It’s easy to believe that the planet is unchangeable until we start to feel the earth begin to shift and vibrate furiously as it does when an earthquake hits. With buildings destroyed, cracks appearing in the soil, and people both figuratively and literally shaken, the Earth truly shows its power and fury in an earthquake.
These hugely destructive events aren't a random occurrence, they've actually been building and growing in strength for millennia. Through some understanding of how the planet works, it can help to explain why sometimes its massive power is unleashed through these disasters known as earthquakes.
What Causes an Earthquake?
The shaking motion of an earthquake is the result of a sudden release of stress building up within rocks of the earth's crust. Rocks crack and slip past each other causing seismic waves that make the ground vibrate.
As the tectonic plates shift, they can get locked together. It's the hard bedrock deep underneath the soil, that hooks on the bedrock of another plate and neither plate will give way. Continual tectonic shifting causes an increasing build-up of physical tension between these plates of the earth’s crust.
Eventually, the underlying bedrock between the two plates breaks, and allows the plates to release from each other. A figurative sling-shot of landmasses occurs, where the plates release the energy they've been building, which results in an earthquake. The point where the break occurs, typically at some depth underground, is known as the earthquake’s focus. The point at the surface of land directly above a focus of an earthquake is called the epicenter.
This build up of energy and quick release causes energy to be released fairly uncontrollably, and one such way is through seismic waves, which are thrown in every direction. These waves of energy cause the ground to reverberate and send shockwaves through the earth. This is the destructive part of the earthquake, as most buildings aren't designed to have their foundations moved and shifted.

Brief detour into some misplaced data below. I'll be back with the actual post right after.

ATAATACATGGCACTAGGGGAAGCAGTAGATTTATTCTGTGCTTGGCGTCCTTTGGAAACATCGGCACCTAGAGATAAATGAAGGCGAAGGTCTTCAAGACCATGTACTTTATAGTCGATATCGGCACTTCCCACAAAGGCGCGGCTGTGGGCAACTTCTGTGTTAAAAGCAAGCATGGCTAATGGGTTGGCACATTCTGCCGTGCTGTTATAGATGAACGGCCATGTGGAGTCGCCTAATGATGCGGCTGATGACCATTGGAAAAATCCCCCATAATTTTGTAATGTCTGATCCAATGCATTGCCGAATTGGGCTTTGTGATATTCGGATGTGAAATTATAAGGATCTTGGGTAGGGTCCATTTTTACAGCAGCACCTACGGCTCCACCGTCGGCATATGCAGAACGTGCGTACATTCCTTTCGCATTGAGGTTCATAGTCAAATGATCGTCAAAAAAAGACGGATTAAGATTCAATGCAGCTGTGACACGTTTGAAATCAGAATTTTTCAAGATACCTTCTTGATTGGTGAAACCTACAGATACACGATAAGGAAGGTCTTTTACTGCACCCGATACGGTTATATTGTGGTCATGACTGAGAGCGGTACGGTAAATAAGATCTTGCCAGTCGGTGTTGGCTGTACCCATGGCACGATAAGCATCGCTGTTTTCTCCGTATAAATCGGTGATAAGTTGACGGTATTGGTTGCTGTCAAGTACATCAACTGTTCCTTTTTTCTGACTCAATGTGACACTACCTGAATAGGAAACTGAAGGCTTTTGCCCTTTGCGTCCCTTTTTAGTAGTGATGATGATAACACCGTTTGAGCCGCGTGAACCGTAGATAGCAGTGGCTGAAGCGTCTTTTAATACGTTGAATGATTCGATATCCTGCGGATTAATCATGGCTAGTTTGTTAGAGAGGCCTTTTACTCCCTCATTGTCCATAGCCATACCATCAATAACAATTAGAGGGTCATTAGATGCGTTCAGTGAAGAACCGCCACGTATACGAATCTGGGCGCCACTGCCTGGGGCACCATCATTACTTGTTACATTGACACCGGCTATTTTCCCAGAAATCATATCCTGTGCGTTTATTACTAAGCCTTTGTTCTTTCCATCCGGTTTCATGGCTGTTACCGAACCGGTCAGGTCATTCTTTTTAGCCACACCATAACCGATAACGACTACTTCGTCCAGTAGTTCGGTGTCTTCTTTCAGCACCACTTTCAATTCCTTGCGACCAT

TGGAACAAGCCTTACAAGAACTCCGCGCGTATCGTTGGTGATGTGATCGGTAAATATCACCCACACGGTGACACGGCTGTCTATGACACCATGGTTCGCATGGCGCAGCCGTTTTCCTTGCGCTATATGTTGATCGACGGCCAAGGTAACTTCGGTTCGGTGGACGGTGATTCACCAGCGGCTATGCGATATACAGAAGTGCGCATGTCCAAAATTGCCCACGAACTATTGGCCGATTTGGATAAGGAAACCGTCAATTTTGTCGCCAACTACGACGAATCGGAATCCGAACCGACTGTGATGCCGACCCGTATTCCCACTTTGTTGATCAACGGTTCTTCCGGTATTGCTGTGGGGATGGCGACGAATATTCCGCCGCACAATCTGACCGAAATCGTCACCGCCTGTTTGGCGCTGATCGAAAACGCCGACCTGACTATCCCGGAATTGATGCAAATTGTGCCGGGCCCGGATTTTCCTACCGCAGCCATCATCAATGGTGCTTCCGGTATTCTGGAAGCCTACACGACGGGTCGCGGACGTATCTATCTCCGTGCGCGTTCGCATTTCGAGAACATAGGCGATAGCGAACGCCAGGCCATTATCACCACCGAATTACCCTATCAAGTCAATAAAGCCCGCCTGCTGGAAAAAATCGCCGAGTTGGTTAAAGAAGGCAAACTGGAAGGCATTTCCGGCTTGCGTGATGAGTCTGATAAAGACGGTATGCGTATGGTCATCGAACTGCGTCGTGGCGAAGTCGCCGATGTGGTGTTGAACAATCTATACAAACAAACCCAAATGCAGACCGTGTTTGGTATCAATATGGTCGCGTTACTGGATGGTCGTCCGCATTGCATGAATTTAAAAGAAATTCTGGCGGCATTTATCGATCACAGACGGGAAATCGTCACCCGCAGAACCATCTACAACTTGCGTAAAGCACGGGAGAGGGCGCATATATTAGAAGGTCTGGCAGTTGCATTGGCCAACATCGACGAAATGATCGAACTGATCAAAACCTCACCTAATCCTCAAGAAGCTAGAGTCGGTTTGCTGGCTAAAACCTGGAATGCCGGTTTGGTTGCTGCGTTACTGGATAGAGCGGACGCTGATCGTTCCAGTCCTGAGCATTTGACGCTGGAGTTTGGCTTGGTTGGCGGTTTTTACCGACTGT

Why do Earthquakes Occur?
The Earth may seem as if it’s stable and unchanging, but in reality, the surface of the planet is like a thin layer of stone jigsaw puzzle pieces floating on a hot ball of molten rock. These puzzle pieces, or tectonic plates, form the Earth’s surface and are constantly shifting, and grinding together, due to currents occurring in the Earth’s lower mantle below.
Because of temperatures caused by extremely high pressure, the center of our planet is molten. The center is much more compact, so it is hotter (6,000 Cº) and more fluid than the layers closest to the surface. This difference in temperature causes uneven convection currents that rise from the inner core and spread out once they reach the more viscous mantle (the layer directly below the tectonic plates).
This upward and uneven motion helps to shift the tectonic plates. This shifting causes plates to smash up against each other; spill over on top of one another, and to pull apart from each other. These tectonic collisions and displacements form the oceanic rifts and mountain ranges, volcanoes, new islands, and other geographic phenomena. This grinding and smashing is also what causes Earthquakes.
How are Earthquakes Measured?
Earthquakes are measured using an instrument called a seismograph. Seismographs have a hanging, weighted writing instrument suspended from a base that is attached to the ground. A rotating drum of paper rolls along the base below the tip of the writing instrument, recording any movement. When the earth shakes, the writing instrument sways like a pendulum due to the earth’s movement. The more the instrument sways, the stronger the quake.
Through a series of complex algorithms, these recordings are converted to a number on a scale of strength, commonly referred to as the Richter Scale. Basically, this scale is a ranking of strength, the higher the number, the stronger the quake. A simple summary is provided below:
- 0 - 1: Undetectable
- 2: Most people cannot feel
- 3: Can be felt close to the epicenter
- 4: Shaking indoors with little structural damage
- 5: Can cause damage to structurally poor buildings. Little damage to well constructed buildings.
- 6: Violent shaking around epicenter. Some damage even to earthquake proof buildings.
- 7: Sturdy structures will receive damage. Partial damage to most buildings. Regional damage.
- 8: Damage across large regions or nations. Major damage to all structures.
- 9: Severe damage to/destruction of all buildings. Waves can be observed in the ground. The earth is permanently changed.